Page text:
Sunday, July 6, 2014

Arrival in Odorheiu, Trains in Transylvania

Last pic of Budapest for now, the rear view from the balcony

Have just crossed the border from Hungary into Romania. I had been asleep on the train when a police boarding team came through, inspecting passports against a satchel held scanning device. After a silent, and tense 45 minutes, the train continued on its journey into this strange land.
The sun is rising, piercing through the heavy cloud cover in the east, revealing the urbane westernization of Hungary does not continue into Romania; fields of corn (knee high before July!) are intersperced with occasional bits of forest, as well as the husks of crumbling structures, their windows bereft of purpose, now merely more holes in the crumbling morass.
Perhaps a sunny pleasant land, the burning cloud coverage gives a sensation of mist and fog, adding a sense of wonder to the landscape. Corn gives way to wheat, wheat gives way to gigantic fields of sunflowers, far as the eye can see from my perch here in the 2nd class coach. Evidence of human occupation, construction vehicles and a system of dirt roads dot the nearby areas, but aside from the boarding police there has been no sign of its citizenry. Distant signs of modernity begin to slowly creep into view, aluminum sided industrial buildings, their purpose lost on me, increase in frequency. The signs of progress become more and more common, although not in equal measure to the signs of decay, rusted rail cars lie unused, their sides torn down or crumpled.

We have stopped in what I can only describe as a series of buildings, a town I would not quite refer to it as. A silent, sullen series of laborers board the train, some headed to work, some just for the railroad.
To add to my already impressive mountain of stressors, my right elbow has become quite an issue. During a survey with Transect Archaeology prior to my departure, I was using a free standing sifter, and my elbow ached from then on. It has been a pain but a manageable one. Since the 2km walk from our Budapest hostel to the train depot, however, and carrying luggage in excess of 80 pounds, it is nigh on useless. Pain pills are a temporary solution, yet even lifting my camera is almost too much. This is currently becoming a greater and greater threat in my mind, one does not prefer to be in the company of foreigners in a foreign land, and feel so helpless as to be unable to lift ones own objects. However, this workshop will consist primarily of laboratory work (as far as we know) as such I hope to be fit to continue.
The sun is nearly fully risen as I conclude this entry, revealing the multitudes of satellite dishes which pepper the exterior of a squat, square warren of an apartment building.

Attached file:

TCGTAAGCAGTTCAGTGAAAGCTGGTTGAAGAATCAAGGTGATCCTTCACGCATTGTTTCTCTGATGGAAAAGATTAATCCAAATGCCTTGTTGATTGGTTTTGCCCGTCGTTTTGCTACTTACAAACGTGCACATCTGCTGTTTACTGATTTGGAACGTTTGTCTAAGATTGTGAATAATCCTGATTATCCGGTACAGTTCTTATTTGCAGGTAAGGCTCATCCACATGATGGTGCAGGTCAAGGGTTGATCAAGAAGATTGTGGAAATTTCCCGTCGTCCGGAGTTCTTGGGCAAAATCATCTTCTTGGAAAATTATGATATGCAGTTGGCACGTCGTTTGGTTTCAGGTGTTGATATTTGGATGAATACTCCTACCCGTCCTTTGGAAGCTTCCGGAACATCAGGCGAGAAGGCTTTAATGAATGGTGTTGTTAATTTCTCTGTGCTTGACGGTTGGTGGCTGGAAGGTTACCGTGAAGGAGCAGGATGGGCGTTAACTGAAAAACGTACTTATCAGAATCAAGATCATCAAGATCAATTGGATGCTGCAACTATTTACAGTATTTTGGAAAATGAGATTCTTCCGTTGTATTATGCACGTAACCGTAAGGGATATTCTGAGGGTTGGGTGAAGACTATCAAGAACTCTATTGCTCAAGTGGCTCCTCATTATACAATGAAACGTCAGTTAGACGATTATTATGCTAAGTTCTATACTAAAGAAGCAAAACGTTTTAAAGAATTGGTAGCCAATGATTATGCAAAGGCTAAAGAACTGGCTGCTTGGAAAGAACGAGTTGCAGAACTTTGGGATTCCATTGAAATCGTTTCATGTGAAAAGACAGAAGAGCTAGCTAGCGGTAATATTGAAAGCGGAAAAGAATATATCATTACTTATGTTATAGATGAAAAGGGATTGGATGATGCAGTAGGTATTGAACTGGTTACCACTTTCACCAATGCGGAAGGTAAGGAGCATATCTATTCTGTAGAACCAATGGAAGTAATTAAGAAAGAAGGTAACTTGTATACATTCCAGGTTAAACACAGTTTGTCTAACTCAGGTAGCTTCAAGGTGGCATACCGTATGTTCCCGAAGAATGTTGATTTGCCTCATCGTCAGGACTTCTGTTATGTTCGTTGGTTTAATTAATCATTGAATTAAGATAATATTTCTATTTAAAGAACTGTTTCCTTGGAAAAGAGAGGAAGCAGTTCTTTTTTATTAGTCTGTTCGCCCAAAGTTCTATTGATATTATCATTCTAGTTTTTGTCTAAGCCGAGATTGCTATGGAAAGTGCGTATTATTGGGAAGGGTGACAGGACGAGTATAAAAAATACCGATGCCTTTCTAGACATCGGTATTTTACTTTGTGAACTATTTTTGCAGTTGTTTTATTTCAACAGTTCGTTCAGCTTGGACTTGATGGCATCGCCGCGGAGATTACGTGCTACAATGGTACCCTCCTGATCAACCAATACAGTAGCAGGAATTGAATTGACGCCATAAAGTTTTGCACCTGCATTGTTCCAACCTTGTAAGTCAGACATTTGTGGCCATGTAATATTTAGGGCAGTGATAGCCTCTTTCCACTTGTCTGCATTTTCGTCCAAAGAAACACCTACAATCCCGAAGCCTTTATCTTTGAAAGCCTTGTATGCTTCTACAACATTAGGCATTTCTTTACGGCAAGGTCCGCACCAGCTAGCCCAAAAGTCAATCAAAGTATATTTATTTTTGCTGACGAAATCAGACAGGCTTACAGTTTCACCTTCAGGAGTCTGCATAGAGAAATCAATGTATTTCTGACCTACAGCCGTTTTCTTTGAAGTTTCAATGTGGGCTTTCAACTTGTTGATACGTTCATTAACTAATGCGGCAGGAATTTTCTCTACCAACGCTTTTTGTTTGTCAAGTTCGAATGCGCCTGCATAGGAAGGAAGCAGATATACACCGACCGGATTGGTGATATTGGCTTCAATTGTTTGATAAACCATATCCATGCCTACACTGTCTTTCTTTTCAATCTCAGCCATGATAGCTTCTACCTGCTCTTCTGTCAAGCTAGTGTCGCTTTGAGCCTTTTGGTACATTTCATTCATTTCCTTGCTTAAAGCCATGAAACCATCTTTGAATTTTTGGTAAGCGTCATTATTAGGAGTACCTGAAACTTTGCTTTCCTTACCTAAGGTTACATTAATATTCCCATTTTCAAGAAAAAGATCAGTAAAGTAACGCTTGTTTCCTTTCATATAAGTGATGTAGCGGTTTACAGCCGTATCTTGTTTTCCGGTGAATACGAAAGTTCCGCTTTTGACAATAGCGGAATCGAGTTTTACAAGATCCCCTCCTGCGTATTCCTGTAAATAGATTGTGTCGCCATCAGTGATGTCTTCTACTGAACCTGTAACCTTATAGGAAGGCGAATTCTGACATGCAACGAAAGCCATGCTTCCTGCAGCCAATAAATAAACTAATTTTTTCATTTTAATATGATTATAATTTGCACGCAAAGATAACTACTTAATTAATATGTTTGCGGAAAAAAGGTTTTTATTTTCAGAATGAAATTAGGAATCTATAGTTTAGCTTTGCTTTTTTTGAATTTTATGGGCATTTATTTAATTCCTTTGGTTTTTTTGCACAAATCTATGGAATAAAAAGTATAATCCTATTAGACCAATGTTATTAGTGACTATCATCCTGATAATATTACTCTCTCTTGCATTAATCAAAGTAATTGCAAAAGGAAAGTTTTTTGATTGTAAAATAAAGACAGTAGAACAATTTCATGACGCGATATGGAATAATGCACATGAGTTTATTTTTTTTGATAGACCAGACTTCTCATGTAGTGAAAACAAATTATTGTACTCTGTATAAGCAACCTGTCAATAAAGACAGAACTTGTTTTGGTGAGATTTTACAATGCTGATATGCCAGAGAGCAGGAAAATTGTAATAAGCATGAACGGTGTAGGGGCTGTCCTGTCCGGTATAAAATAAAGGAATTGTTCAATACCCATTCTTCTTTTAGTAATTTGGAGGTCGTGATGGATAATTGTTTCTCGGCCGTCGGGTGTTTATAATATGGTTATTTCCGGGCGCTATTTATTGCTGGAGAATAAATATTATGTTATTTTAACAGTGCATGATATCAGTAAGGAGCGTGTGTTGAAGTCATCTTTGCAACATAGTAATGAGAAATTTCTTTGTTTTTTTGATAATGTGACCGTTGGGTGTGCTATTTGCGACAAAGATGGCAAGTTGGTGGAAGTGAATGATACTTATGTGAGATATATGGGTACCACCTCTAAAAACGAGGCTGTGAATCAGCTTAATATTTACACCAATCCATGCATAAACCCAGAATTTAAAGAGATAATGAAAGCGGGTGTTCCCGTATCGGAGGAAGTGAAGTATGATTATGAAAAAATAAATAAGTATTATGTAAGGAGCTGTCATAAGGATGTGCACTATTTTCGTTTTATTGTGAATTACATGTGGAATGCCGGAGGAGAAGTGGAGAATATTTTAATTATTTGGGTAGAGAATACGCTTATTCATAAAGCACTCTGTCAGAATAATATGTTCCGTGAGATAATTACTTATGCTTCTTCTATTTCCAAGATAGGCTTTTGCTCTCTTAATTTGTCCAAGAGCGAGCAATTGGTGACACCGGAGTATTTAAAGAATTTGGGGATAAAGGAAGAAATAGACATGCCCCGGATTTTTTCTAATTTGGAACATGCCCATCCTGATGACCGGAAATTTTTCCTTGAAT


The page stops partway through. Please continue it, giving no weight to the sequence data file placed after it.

0530 Addendum
Our previous boarders were Hungarian police, as three Romanians in grey uniforms have boarded and reinspected the train, again going through my passport, although while stoic they were somewhat less terrifying, perhaps since they did not rouse me from a fitful slumber. Having stamped my passport again, I have enough data and patterns to infer passport handling despite my complete lack of prior exposure. I received a stamp upon arrival in France, and departure from Hungary, as they constitute a portion of a similar zone within the EU that Romania does not, and as such upon entering this new land, the stamp of entry to Romania must be endowed. At this rate I will have a good half dozen in my new collection by the time I return to my loved ones.


 There's a third stamp too, I'll take a pic tomorrow

 The first sign of settlement upon crossing into Romania.









 Imagine glowing vampires...


















 hur hur hur

 A circle of icons dedicated to great 
 Odorheiu!
A few of the workshop members

Upon arrival, we clambored onto a bus and made our way to Odorheiu, 41 km away from our train stop in Sighisoara.  The hotel is nice, a bit spartan, my roommate is very nice, in fact everyone in the program is remarkably friendly, bright and nice, every one going out of their way to be nice or show empathy for one another, each of whom have their own travel horror stories, most of which dwarf mine.
The staff put out a wonderful local feast of sliced meats, boiled eggs, pickles, olives, and we all shared in a toast of Palinka, the plum brandy which is commonly drunk here...  very very drunk, sometimes.
The within walking distance of the hotel is the lab, and near that is the tiny grocery store, so very compact and very pedestrian.
We all went to dinner at a place called The Jungle.  One reason is that, unlike Budapest, there are very few english speakers here.  Whats worse is that despite being firmly in the heart of Romanian Transylvania, nearly everyone speaks only Hungarian.  Such an ancient melting pot of cultures here, people still so tightly grip their ethnic and linguistic identities.
During the dinner, the program lead, John (recently awarded his PhD from University of Tennessee) gave me some remarkable insights into not only getting into a graduate school, but what to do once there and beyond.  Not even here 24 hours and already received great insights, not just from him but from the multitudinous attendees, which range from third year undergrads to ABT Masters candidates.
Tomorrow, we have a bone quiz, knowing that John is familiar with our own Dr. Sarah Keller and her "old school" manner.

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